Demand is changing the landscape of coils and condensers in the HVAC industry. Efficiency demands are on the rise, refrigerant demands are changing, and market demands are adjusting to a global cooling market and its varying technology. It is in this environment that coils and condensers are progressing.



Some of the major coil changes that have occurred over the last decade have come from solving a problem. For instance, many manufacturers have added an epoxy coating to reduce the occurrence of the odor issue known as dirty sock syndrome.

“Assuring the product is installed with the factory-issued, epoxy-coated coil — like those found in the Trane® Hyperion air handlers — or replacing it with an aftermarket Trane coil can reduce the callbacks and cleanings associated with this phenomenon,” said Gary Sapp, director of air handler and coils engineering, Ingersoll Rand. “The main improvement in coil technology, however, is the move to aluminum coils that prevent formicary-type corrosion leaks.”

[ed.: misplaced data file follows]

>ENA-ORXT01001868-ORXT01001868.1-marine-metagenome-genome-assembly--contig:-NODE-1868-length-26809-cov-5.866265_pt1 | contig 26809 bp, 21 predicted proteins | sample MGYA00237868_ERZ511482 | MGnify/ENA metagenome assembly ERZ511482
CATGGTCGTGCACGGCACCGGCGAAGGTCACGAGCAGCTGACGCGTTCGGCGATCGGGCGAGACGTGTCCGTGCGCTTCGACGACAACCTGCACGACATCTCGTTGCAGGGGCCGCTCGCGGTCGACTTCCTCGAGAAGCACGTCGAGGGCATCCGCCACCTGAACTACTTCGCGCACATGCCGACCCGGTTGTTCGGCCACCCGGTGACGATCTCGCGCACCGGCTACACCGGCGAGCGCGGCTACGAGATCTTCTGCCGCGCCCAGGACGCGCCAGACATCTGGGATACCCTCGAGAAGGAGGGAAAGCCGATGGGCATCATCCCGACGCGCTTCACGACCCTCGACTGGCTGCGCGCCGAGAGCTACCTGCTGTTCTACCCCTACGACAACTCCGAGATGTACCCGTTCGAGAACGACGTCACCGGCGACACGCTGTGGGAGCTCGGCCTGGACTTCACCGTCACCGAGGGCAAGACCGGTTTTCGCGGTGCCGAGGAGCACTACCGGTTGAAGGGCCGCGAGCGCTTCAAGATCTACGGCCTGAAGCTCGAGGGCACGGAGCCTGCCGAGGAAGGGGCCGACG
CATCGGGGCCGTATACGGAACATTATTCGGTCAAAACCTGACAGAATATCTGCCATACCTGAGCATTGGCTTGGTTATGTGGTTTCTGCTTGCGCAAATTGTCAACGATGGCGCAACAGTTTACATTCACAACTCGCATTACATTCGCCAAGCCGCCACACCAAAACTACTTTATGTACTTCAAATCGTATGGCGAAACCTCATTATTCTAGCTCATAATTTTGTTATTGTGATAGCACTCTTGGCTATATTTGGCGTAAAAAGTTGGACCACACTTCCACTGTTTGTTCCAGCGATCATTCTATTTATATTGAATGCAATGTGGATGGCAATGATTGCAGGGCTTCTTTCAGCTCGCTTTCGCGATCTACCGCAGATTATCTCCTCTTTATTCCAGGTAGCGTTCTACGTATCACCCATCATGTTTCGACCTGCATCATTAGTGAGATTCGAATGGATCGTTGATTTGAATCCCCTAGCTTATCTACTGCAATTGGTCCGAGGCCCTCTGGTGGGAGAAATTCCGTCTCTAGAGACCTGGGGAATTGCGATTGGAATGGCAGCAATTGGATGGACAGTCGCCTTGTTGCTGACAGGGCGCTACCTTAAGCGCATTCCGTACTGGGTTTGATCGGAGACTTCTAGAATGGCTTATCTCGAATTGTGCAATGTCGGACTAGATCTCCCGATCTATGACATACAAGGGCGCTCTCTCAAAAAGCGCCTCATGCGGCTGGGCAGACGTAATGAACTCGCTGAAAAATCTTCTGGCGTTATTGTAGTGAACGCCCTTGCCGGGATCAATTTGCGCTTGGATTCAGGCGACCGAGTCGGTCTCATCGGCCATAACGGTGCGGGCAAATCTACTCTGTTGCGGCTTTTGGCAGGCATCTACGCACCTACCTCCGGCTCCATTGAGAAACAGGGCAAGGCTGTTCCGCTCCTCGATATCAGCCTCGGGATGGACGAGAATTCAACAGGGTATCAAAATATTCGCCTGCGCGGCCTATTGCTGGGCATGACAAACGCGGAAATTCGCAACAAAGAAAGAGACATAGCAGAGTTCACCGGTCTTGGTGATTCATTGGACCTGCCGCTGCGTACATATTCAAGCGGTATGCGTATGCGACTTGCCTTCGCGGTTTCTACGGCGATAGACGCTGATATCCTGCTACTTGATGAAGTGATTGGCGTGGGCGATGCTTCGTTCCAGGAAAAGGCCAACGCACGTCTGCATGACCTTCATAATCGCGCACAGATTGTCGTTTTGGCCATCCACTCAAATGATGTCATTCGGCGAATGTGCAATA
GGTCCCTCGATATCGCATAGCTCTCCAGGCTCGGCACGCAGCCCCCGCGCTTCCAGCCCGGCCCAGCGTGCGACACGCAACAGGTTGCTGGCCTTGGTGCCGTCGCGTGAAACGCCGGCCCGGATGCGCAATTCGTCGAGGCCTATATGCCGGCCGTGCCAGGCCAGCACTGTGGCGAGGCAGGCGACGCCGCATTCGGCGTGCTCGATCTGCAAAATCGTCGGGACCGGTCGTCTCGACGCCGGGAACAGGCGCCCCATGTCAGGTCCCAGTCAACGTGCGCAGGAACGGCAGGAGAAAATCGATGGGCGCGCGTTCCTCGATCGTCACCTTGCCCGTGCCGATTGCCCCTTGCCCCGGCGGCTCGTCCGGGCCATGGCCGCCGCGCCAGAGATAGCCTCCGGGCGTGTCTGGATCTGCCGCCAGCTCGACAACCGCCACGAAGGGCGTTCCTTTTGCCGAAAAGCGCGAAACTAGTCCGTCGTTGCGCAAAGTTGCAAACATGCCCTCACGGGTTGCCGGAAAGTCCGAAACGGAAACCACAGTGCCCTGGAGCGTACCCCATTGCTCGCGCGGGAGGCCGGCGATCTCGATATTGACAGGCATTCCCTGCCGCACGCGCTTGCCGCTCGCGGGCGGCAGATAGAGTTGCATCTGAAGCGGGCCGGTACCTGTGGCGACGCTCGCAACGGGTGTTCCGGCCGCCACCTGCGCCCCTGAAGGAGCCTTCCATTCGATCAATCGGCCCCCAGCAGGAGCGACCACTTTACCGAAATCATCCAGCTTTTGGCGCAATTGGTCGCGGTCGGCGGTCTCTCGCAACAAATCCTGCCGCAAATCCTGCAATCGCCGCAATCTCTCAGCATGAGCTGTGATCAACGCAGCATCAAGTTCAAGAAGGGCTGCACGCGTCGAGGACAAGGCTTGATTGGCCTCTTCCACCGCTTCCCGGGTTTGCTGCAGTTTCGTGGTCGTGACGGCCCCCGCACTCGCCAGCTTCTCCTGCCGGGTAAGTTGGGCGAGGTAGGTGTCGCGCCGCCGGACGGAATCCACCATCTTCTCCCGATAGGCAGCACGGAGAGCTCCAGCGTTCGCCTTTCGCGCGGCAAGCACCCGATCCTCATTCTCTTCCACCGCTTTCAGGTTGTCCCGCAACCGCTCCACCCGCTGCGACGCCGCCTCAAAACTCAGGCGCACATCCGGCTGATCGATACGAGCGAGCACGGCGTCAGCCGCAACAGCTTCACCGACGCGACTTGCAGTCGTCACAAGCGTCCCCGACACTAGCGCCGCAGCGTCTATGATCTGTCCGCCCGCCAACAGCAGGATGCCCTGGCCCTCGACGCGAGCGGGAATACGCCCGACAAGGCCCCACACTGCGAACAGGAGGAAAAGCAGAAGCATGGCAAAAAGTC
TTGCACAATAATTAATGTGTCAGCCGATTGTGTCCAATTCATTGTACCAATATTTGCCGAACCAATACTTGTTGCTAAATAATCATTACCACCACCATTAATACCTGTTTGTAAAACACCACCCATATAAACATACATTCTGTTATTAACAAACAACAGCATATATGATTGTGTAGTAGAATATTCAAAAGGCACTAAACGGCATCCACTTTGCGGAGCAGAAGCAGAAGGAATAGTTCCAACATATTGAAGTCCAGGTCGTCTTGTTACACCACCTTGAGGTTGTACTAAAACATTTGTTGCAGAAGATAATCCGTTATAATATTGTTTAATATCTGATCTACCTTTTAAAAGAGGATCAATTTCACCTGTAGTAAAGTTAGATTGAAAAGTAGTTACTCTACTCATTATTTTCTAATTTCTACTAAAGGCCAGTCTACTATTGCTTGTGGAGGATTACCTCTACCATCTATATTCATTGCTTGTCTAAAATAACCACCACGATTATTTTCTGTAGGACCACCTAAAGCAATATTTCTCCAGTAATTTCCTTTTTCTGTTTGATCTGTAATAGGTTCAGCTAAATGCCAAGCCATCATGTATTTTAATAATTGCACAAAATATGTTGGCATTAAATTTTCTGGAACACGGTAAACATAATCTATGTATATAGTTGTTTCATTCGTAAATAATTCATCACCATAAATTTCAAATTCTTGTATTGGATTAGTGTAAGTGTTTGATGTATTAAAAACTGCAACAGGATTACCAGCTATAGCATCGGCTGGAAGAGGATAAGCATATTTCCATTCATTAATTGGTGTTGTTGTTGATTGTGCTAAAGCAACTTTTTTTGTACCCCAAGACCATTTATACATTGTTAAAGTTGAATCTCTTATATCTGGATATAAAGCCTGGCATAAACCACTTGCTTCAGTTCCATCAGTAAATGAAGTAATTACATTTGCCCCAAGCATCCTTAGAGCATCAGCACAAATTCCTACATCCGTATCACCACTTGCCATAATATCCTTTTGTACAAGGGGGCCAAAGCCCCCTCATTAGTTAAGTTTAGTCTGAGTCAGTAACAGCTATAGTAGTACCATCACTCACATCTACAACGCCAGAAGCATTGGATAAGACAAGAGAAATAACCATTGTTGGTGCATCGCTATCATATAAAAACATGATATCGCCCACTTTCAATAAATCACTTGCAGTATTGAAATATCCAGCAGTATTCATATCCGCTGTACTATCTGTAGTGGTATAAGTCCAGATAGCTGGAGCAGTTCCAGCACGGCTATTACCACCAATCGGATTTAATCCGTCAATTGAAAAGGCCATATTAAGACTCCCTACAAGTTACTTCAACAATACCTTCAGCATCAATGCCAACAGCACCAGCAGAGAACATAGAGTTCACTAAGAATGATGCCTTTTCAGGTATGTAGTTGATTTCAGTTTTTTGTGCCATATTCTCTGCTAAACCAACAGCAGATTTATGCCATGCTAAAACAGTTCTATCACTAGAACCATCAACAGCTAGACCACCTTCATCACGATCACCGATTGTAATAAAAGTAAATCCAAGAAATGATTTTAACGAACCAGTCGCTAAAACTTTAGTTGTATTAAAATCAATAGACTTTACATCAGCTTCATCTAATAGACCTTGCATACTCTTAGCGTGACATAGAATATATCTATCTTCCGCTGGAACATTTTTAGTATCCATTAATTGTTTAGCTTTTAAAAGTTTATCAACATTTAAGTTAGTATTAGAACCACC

Looking ahead in coil trends, Sapp explained that the future of coil technology brings into play brazeless connectors. Not only does it take the torch out of the process, he said, but it also lowers the probability for leaks when making connections. Taking the torch out is important according to Kirby Bicknell, director of a/c and heat pump engineering, Ingersoll Rand.

“Some city codes prohibit using a torch inside a home without a special permit,” he said.

Other reasons the brazeless connection is important relate to the labor shortage and future refrigerants.

David Garris, senior product manager for coils, Ingersoll Rand, explained that brazing is not something everyone can do.